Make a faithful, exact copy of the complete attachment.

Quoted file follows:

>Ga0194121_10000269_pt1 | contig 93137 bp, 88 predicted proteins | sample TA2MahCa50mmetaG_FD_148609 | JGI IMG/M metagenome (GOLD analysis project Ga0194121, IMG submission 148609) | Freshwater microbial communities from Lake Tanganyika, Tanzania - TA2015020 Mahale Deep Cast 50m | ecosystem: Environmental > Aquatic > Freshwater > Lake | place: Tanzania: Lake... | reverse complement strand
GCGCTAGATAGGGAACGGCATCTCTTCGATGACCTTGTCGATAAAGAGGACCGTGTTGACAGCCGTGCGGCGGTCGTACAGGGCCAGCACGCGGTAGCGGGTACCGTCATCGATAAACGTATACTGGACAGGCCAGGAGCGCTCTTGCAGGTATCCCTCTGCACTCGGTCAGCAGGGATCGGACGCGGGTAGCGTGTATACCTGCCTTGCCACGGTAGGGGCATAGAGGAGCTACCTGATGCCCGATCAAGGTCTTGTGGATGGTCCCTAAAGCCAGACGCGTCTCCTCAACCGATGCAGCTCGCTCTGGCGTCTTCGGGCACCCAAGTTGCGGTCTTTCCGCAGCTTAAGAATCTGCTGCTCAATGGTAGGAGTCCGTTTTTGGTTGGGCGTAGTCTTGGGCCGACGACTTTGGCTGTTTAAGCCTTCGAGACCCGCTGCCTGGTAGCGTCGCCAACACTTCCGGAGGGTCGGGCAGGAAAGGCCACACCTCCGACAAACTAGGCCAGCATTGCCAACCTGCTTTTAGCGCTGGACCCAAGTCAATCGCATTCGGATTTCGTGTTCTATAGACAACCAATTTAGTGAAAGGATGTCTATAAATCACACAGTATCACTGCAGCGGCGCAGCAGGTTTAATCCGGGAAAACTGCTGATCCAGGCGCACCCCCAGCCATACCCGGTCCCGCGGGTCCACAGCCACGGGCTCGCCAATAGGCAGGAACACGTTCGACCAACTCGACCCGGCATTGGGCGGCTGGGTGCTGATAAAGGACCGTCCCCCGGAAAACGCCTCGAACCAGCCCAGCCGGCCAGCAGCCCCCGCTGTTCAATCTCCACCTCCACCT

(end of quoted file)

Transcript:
>Ga0194121_10000269_pt1 | contig 93137 bp, 88 predicted proteins | sample TA2MahCa50mmetaG_FD_148609 | JGI IMG/M metagenome (GOLD analysis project Ga0194121, IMG submission 148609) | Freshwater microbial communities from Lake Tanganyika, Tanzania - TA2015020 Mahale Deep Cast 50m | ecosystem: Environmental > Aquatic > Freshwater > Lake | place: Tanzania: Lake... | reverse complement strand
GCGCTAGATAGGGAACGGCATCTCTTCGATGACCTTGTCGATAAAGAGGACCGTGTTGACAGCCGTGCGGCGGTCGTACAGGGCCAGCACGCGGTAGCGGGTACCGTCATCGATAAACGTATACTGGACAGGCCAGGAGCGCTCTTGCAGGTATCCCTCTGCACTCGGTCAGCAGGGATCGGACGCGGGTAGCGTGTATACCTGCCTTGCCACGGTAGGGGCATAGAGGAGCTACCTGATGCCCGATCAAGGTCTTGTGGATGGTCCCTAAAGCCAGACGCGTCTCCTCAACCGATGCAGCTCGCTCTGGCGTCTTCGGGCACCCAAGTTGCGGTCTTTCCGCAGCTTAAGAATCTGCTGCTCAATGGTAGGAGTCCGTTTTTGGTTGGGCGTAGTCTTGGGCCGACGACTTTGGCTGTTTAAGCCTTCGAGACCCGCTGCCTGGTAGCGTCGCCAACACTTCCGGAGGGTCGGGCAGGAAAGGCCACACCTCCGACAAACTAGGCCAGCATTGCCAACCTGCTTTTAGCGCTGGACCCAAGTCAATCGCATTCGGATTTCGTGTTCTATAGACAACCAATTTAGTGAAAGGATGTCTATAAATCACACAGTATCACTGCAGCGGCGCAGCAGGTTTAATCCGGGAAAACTGCTGATCCAGGCGCACCCCCAGCCATACCCGGTCCCGCGGGTCCACAGCCACGGGCTCGCCAATAGGCAGGAACACGTTCGACCAACTCGACCCGGCATTGGGCGGCTGGGTGCTGATAAAGGACCGTCCCCCGGAAAACGCCTCGAACCAGCCCAGCCGGCCAGCAGCCCCCGCTGTTCAATCTCCACCTCCACCT